As I cleaned up the desk heading in to the new year, I ran across some business cards I’d collected at a networking event.  I usually scan them in using my handy scanner (side note: I highly recommend a sheet feed scanner – receipts, pictures, memorabilia, documents, and business cards), move the ones that are known to me to my active contact list, and store the rest for posterior’s sake (sticking them where they’ll be of some use – realistically I’m never going to contact these people).  The reason I scan the cards is to have a permanent and easily accessible record of the notes I write on cards – that’s how I remember who people are.

While the optical scanner is an amazing piece of equipment, it is a human-programmed device that uses algorithms to make sense of things people do every day (the human brain is even more amazing!).  In this case, it’s trying to recognize and translate printed text to English words – or names, phone numbers, and addresses.  While we do it with nary a second glance, you can imagine how difficult a task this would be for a computer.  And it FREQUENTLY (more than half the time) gets important information wrong.  That means I have to manually correct the information, if I deem it worthy of correcting (seldom).

This task is made even more difficult by the crazy designs and font choices people put on their business cards.  Scanners rarely pick up light text on a dark background.  They can’t read text printed on a picture.  They don’t like changes in fonts very much.  They can’t make sense of two different directions of text (although it CAN detect a rotated card).

Just for grins, I ran my own (soon-to-be-replaced) business card through my system.  I didn’t expect it to make sense of my business logo.  But I was surprised that my italics font job title came through “Communications Cooch” (a cooch is “a sinuous, quasi-Oriental dance performed by a woman and characterized chiefly by suggestive gyrating and shaking of the body” — NOT what I do!) and my phone number (Arial font — NOT italicized?!) is 8.1(8..18_’81:18 (call me!).  Everything else – most importantly my name and email address – did come through exactly as it should.  I’ve given your scanner a fighting chance of making your life easy and thus easier for me to be contacted.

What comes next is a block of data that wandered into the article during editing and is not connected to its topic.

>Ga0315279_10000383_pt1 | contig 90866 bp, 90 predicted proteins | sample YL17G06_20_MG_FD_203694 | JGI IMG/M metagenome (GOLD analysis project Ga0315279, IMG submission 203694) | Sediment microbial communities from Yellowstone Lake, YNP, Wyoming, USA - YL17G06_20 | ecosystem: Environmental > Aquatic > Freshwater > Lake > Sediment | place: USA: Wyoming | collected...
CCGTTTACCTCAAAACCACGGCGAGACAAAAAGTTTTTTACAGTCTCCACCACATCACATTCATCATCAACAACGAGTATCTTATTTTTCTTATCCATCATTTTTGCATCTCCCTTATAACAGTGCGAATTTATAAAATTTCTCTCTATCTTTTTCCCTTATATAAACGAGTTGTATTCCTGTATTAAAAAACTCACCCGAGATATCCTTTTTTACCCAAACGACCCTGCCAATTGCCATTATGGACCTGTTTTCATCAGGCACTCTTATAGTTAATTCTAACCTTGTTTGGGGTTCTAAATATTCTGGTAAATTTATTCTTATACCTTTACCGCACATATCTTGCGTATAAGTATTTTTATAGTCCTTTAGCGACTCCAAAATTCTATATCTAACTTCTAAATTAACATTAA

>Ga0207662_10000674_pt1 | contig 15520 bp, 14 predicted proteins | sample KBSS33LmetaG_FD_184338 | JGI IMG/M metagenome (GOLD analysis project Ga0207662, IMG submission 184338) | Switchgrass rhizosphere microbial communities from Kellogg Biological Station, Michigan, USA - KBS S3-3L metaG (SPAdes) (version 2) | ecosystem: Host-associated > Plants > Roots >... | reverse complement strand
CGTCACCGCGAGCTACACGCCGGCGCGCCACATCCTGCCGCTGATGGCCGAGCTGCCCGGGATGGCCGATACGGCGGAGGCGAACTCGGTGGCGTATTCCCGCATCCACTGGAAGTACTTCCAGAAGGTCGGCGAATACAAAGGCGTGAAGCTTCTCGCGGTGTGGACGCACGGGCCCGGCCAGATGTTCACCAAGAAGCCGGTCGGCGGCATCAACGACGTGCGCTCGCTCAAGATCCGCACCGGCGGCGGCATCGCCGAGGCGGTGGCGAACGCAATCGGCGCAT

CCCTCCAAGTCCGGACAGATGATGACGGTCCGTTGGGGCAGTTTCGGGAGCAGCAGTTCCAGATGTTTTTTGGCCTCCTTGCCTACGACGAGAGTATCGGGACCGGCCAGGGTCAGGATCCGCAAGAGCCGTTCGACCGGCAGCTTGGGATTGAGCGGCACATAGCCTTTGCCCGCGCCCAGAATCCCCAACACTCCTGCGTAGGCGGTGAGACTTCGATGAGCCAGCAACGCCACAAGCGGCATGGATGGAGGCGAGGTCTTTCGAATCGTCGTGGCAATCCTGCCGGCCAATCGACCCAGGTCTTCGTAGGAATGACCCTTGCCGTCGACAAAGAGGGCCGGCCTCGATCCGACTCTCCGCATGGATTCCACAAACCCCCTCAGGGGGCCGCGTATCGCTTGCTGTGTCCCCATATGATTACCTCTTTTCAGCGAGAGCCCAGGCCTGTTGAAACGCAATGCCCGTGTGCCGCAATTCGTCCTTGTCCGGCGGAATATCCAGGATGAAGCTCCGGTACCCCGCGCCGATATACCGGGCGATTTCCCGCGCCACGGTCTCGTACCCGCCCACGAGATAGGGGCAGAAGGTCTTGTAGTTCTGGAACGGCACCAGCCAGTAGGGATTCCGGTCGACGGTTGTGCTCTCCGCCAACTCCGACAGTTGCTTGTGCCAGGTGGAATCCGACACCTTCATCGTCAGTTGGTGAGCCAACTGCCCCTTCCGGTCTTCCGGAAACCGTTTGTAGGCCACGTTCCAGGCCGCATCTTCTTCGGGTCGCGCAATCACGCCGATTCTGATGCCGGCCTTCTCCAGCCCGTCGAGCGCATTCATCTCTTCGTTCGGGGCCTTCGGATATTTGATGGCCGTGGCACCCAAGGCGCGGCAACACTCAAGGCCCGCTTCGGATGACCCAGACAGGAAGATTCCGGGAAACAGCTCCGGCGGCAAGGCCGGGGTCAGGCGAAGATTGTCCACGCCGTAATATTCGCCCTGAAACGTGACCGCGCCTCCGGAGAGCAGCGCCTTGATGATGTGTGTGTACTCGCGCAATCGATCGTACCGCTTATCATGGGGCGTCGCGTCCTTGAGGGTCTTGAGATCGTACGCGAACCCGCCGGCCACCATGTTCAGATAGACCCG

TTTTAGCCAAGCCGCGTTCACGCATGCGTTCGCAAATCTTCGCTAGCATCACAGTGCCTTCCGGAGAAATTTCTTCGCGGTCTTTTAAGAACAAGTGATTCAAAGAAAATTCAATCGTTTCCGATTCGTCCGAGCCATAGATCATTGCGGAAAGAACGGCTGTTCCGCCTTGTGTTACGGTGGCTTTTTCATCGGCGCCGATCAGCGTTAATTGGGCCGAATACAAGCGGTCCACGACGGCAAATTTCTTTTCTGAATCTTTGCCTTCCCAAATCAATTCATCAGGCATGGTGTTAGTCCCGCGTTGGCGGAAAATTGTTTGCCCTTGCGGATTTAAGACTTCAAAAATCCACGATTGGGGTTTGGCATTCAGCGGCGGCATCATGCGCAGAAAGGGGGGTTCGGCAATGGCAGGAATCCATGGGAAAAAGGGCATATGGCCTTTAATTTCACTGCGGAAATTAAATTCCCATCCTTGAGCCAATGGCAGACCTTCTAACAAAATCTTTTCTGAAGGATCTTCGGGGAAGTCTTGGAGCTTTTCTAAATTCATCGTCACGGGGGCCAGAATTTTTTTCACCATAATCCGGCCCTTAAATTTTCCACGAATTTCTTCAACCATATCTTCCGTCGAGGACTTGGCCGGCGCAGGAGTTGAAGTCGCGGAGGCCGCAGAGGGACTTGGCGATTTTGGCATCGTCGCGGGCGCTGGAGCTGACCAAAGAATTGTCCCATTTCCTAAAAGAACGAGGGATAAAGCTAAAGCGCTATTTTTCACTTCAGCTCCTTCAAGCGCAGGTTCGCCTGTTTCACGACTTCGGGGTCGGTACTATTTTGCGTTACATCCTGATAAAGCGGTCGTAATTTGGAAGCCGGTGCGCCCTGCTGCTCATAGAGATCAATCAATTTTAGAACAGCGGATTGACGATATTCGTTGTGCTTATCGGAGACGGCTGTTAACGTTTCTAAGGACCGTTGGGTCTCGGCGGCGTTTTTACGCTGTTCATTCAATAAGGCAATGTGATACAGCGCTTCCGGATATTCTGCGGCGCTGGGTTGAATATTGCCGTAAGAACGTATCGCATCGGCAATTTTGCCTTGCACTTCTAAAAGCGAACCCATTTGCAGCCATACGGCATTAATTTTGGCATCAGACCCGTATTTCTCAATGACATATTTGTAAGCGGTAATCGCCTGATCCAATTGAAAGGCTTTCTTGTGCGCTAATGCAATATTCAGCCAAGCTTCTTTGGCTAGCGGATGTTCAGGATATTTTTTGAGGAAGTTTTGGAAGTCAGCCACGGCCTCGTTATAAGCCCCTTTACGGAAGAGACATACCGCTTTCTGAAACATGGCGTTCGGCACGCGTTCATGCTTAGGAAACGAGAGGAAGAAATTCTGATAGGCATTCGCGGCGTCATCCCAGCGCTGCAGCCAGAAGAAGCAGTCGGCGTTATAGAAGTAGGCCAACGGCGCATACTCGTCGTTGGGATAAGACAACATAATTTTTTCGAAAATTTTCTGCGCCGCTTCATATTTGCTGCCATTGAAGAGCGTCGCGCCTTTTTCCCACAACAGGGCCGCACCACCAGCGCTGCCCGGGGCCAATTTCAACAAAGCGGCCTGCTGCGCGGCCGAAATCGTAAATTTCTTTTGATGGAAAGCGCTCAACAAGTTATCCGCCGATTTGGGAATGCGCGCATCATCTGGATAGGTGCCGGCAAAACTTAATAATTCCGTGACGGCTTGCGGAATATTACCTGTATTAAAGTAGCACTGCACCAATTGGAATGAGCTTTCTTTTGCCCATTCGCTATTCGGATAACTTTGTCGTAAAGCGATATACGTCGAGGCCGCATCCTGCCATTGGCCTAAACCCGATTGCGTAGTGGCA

I understand the desire to have a flashy business card.  You want to be noticed.  I get it.  But I’d rather you be remembered for what you say and the connection you made when you were with me (communications skills, anyone?) rather than the incredible picture and design of your business card.  And remember Rule #1?  Who is this business card for, anyway?  And what are they going to do with it?  If they are a modern-day electronic warrior, they might scan your card, and you are making them work extra.  Or they may file it for posterior’s sake.

I’ve had people give me torn off sheets of paper for a “business card”.  One of the ones I just scanned lacked a name!  And often it doesn’t have an email address on it.  I’ve even had people tell me business cards aren’t needed in this digital age.  I disagree.  It’s an accepted part of business.  It should be professional and informative.  And make it readable, please.

Give people the information they need in a format that works for THEM.

P.S. If you want to do business with anyone over the age of 40, then you shouldn’t use 5 point fonts, either.

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